United States of America, Plaintiff-appellee, v. Kyle Shildmyer, Defendant-appellant, 112 F.3d 518 (9th Cir. 1997)

Annotate this Case
U.S. Court of Appeals for the Ninth Circuit - 112 F.3d 518 (9th Cir. 1997) Argued and Submitted April 9, 1997. Decided April 24, 1997

Before WRIGHT, REINHARDT, and THOMAS, Circuit Judges.


Defendant Kyle Shildmyer, accused of filing a false tax return, filed a motion to dismiss on the ground that the statute of limitations had run. Resolution of this issue depends upon whether Shildmyer had properly filed an application for an automatic extension. This determination, in turn, depends upon whether Shildmyer's application was a "bona fide and reasonable estimate of his tax liability." The district judge held that whether Shildmyer had properly filed a petition for automatic extension was a fact determination for the jury to make, although he invited Shildmyer to renew his motion at the close of the government's case in chief. Shildmyer appeals, maintaining that the issue was a question of law for the judge to determine. We affirm.

The parties are familiar with the facts and we do not discuss them further.


Normally, the statute of limitations begins to run from the date the tax return is filed with the IRS. United States v. Habig, 390 U.S. 222, 223, 88 S. Ct. 926, 19 L. Ed. 2d 1055 (1986). A tax return is "filed" when it is delivered to the IRS. Emmons v. Commissioner, 92 T.C. 342, 346 (1989), aff'd, 898 F.2d 50 (5th Cir. 1990).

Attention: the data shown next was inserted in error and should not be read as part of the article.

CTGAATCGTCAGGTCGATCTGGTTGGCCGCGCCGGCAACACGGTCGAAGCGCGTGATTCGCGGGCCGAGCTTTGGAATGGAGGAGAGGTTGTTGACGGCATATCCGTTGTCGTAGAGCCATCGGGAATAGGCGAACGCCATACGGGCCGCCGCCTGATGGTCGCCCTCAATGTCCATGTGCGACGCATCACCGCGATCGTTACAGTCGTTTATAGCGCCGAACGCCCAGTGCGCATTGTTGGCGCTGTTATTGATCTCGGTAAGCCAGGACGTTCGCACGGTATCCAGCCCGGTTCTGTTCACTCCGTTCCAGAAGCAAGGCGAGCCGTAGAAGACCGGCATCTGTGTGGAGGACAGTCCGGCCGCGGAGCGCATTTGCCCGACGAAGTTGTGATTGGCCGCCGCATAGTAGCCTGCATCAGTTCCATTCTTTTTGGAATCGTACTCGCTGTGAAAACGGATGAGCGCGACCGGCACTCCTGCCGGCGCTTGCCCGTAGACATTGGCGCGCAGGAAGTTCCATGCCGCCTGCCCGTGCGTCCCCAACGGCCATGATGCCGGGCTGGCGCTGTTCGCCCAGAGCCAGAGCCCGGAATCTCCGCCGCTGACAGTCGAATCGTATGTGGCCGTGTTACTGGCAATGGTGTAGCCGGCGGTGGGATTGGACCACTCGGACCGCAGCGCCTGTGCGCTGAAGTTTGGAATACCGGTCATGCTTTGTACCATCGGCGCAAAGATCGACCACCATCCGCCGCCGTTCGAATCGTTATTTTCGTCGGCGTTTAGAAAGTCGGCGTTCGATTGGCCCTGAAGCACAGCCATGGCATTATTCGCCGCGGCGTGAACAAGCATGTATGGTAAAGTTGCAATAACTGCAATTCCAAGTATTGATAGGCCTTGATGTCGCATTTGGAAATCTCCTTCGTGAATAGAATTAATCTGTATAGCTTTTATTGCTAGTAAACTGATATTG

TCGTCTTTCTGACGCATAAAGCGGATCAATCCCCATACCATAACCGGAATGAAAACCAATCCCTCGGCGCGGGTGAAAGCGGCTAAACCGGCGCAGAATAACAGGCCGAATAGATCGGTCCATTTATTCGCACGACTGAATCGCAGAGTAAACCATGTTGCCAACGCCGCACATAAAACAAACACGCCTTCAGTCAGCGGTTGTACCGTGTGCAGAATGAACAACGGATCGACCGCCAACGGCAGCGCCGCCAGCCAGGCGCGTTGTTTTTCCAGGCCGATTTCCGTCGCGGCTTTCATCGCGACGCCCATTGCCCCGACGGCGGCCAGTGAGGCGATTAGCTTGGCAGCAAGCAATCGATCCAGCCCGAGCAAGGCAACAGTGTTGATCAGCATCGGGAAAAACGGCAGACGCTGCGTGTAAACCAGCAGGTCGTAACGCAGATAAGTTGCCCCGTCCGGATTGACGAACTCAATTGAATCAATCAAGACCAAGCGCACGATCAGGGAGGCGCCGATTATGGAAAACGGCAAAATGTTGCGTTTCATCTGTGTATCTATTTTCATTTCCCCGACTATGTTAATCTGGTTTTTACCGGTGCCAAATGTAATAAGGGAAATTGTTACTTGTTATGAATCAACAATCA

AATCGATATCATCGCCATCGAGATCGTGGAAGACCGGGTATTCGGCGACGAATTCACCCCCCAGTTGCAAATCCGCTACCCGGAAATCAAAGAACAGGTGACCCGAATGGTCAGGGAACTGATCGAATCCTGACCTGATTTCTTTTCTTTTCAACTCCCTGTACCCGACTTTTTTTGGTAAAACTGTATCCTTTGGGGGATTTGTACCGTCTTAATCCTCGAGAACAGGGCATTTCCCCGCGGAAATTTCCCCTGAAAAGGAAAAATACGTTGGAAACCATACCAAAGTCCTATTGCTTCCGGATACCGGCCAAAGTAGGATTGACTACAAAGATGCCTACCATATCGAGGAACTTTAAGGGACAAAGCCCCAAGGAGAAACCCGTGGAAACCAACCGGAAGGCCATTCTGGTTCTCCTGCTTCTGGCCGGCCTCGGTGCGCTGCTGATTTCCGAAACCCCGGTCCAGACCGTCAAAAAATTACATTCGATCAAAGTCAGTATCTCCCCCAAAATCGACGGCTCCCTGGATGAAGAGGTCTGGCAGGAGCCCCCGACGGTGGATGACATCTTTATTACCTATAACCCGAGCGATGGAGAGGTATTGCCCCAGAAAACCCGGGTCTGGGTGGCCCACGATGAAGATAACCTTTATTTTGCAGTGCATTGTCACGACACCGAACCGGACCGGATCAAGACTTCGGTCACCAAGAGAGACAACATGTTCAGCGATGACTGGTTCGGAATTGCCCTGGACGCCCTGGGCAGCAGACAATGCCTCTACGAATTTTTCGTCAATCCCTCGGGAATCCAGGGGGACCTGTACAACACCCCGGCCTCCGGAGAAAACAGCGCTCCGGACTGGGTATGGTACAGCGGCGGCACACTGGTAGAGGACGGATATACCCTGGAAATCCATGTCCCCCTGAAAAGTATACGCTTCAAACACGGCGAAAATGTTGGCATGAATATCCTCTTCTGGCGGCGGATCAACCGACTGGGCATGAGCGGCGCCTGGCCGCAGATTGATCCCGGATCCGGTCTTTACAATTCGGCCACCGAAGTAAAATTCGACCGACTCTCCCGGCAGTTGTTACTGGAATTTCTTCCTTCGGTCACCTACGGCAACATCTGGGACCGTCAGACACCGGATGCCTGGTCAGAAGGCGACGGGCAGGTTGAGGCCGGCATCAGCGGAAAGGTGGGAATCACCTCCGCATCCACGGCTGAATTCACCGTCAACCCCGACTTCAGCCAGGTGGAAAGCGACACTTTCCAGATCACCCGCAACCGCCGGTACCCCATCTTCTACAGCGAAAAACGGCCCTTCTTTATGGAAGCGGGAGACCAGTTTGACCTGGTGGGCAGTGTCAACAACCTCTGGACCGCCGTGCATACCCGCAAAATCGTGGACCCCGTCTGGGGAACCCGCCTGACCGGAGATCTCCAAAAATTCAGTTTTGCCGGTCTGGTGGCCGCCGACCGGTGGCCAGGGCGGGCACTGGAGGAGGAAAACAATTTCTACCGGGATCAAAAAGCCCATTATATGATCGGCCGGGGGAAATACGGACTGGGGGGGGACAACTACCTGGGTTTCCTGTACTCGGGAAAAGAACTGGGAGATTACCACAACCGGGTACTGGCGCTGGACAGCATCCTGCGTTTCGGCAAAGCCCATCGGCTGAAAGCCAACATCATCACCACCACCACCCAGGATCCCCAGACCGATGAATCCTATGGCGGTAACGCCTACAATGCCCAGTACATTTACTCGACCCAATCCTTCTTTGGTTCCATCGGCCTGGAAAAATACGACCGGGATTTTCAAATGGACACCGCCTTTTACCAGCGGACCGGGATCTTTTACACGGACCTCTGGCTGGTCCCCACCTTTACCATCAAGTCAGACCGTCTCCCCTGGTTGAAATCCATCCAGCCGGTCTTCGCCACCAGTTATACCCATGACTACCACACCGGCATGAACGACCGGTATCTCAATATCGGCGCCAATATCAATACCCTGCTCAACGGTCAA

When a tax return is timely mailed by the taxpayer but not timely received by the IRS, 26 U.S.C. § 7502 dictates that the tax return be deemed delivered on the date it was mailed. First Charter Financial Corp. v. United States, 669 F.2d 1342, 1346 (9th Cir. 1982). Under this accounting, the statute of limitations began to run on October 16, 1989, when Shildmyer mailed his return, and finished six years later on October 16, 1995.

However, the exception under section 7502, which allows the mailing date to be deemed the filing date, is inapplicable if the tax return is not timely mailed. "Section 7502(a) intended to make the date of mailing the date of delivery only where a document would otherwise be considered untimely filed." First Charter, 669 F.2d at 1346.